Monday, February 28, 2011

Testing the powers of vinegar outdoors

It's been a while since I started using vinegar as a cleaner indoors in the kitchen and bathroom - and I am totally converted.  Vinegar is a great glass cleaner, helps remove those stubborn stains around the stove and on the kitchen bench.  Vinegar cleans our stainless steel appliances (fridge and dishwasher) - getting rid of those little kids fingerprints and leaving a clean streak free surface.

A few weeks ago I read a snippet somewhere that vinegar can be used as a weed spray outdoors. Having found uses for vinegar indoors I could not wait to trial vinegar in the outdoors.  Further research on the Internet brought up numerous articles on vinegar (or acetic acid) as a herbicide - read some here and here and here

So here is our home trial of vinegar as a herbicide and the results we have observed so far.

I filled a pressure spray pack with 2 litres of vinegar (just the cheap white vinegar) and added a small squirt of dishwashing liquid (to help get better leaf coverage) and went out to the front yard to trial my new herbicide on cat's ear,  paspalum, couch and dandelions (photos in this order).

The photos on the left show photos of the weeds at the time of spraying and the photos on the right are the same plants just 2 days after.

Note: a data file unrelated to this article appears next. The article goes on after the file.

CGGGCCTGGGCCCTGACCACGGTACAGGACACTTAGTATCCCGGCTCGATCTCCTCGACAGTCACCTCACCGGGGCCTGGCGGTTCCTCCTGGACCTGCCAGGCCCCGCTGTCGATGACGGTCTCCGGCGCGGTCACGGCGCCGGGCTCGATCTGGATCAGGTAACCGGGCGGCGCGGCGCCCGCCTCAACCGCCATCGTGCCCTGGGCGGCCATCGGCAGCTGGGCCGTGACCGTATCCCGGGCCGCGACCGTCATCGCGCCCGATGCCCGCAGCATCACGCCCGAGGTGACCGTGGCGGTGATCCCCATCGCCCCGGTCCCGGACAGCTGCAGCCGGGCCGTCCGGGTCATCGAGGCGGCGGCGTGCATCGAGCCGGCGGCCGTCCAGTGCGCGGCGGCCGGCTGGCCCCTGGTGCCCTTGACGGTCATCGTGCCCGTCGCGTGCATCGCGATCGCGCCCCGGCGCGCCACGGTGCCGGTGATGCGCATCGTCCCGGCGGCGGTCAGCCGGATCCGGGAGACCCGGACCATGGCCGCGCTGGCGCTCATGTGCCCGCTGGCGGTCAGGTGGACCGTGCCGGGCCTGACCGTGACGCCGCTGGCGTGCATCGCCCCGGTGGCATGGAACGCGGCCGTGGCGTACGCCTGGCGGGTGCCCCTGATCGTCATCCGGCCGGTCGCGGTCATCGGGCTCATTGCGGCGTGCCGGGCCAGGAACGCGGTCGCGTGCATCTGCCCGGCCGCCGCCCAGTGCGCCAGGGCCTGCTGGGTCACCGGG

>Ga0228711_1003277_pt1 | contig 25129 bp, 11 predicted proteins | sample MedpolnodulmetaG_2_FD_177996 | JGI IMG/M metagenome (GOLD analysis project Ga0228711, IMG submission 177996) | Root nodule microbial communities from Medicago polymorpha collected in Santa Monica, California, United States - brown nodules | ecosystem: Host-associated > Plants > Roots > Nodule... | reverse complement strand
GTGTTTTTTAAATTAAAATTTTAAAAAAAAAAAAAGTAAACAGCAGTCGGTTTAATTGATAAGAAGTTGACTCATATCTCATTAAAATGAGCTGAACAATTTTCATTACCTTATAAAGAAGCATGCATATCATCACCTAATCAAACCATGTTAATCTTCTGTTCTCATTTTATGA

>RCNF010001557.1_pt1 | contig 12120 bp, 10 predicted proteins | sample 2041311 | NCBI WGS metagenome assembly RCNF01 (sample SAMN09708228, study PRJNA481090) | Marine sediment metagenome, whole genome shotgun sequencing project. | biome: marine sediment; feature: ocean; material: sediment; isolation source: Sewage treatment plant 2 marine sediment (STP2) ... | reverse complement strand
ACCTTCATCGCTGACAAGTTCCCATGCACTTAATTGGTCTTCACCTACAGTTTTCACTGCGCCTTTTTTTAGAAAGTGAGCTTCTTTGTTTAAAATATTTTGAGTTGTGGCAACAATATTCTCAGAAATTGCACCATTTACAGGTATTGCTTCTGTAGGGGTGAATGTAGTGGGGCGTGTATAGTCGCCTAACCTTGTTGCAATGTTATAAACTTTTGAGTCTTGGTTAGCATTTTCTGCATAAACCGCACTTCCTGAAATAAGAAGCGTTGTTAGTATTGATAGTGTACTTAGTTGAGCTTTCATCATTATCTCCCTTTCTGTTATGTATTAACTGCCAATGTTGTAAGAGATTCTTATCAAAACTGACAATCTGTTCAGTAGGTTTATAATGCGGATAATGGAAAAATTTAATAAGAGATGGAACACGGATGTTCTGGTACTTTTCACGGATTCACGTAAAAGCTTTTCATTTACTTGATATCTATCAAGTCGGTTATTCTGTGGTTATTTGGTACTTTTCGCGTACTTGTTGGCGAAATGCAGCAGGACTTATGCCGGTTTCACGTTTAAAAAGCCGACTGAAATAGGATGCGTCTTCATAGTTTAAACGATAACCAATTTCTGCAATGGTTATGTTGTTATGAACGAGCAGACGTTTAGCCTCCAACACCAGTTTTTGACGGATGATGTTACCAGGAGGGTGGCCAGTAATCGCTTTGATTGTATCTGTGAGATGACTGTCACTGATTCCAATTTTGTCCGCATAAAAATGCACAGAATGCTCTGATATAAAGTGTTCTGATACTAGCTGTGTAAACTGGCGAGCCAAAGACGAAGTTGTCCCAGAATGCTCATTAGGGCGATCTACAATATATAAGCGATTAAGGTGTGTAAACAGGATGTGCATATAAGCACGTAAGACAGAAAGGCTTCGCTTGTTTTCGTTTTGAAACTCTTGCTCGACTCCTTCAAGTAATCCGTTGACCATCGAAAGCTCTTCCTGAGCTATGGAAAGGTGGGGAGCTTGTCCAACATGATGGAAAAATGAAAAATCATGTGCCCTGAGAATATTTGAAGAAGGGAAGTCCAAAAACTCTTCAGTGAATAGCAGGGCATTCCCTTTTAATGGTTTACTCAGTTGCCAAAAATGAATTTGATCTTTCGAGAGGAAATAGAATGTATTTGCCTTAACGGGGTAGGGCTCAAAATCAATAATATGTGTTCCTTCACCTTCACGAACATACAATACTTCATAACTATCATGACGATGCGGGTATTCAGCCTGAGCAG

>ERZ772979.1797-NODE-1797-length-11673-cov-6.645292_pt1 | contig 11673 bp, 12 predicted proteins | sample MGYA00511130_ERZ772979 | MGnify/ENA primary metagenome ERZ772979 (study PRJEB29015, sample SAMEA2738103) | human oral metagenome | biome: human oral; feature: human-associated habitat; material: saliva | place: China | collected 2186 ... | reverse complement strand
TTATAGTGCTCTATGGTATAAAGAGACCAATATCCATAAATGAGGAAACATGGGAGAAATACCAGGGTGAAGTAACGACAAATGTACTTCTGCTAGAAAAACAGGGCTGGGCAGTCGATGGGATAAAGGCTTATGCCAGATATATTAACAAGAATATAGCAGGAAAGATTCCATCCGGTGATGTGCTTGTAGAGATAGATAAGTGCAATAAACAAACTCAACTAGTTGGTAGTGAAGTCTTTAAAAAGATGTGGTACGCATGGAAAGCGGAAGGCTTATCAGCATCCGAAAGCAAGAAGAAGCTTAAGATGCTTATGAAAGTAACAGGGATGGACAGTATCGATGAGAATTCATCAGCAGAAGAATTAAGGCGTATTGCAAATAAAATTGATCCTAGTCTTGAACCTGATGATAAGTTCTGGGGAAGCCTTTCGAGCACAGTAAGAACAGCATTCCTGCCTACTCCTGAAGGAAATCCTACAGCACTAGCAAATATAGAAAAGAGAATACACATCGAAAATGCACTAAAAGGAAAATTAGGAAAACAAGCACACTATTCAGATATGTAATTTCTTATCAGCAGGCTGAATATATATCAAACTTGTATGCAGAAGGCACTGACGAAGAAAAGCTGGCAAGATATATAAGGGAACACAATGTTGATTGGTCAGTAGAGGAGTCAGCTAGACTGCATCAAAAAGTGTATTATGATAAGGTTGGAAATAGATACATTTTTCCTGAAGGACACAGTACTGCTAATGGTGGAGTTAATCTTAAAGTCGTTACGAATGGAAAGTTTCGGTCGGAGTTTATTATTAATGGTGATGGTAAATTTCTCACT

The results look promising.

Vinegar (or acetic acid the main chemical in vinegar) acts as a drying agent on the leaves of the plants.  You need to apply the vinegar on a warm sunny day to get the best effect (or the best drying out) - and the leafy plants like the dandelions showed signs of drying out almost immediately.  Even the grasses (paspalum and couch) are showing signs of being weakened.  Vinegar is a broad spectrum herbicide so you need to be careful with your spraying - spray only the plants you want to kill and do not spray on a windy day.  Vinegar is not as powerful as commercial broad spectrum herbicides- and you should expect to have to reapply your treatment several times.

I am inspired by my initial results and will keep repeating the vinegar applications on our next sunny day to keep weakening the weeds and hopefully eventually eliminate them from this section of our garden. 


  1. Just be a little bit careful - the soil will be more acid there, which might be good if it was high pH to begin with, or not so good if it was low. You might want to sprinkle a little lime or dolomite there before you replant with a non-weed.But that looks so promising, I might give it a go with my freckle face (a very attractive garden herb that has escaped and become a very difficult noxious weed around my place).

  2. Thanks for the comment Linda. I am also aware that it may increase the pH being an acid.... but I believe that vinegar breaks down quite quickly. Will be monitoring. Marita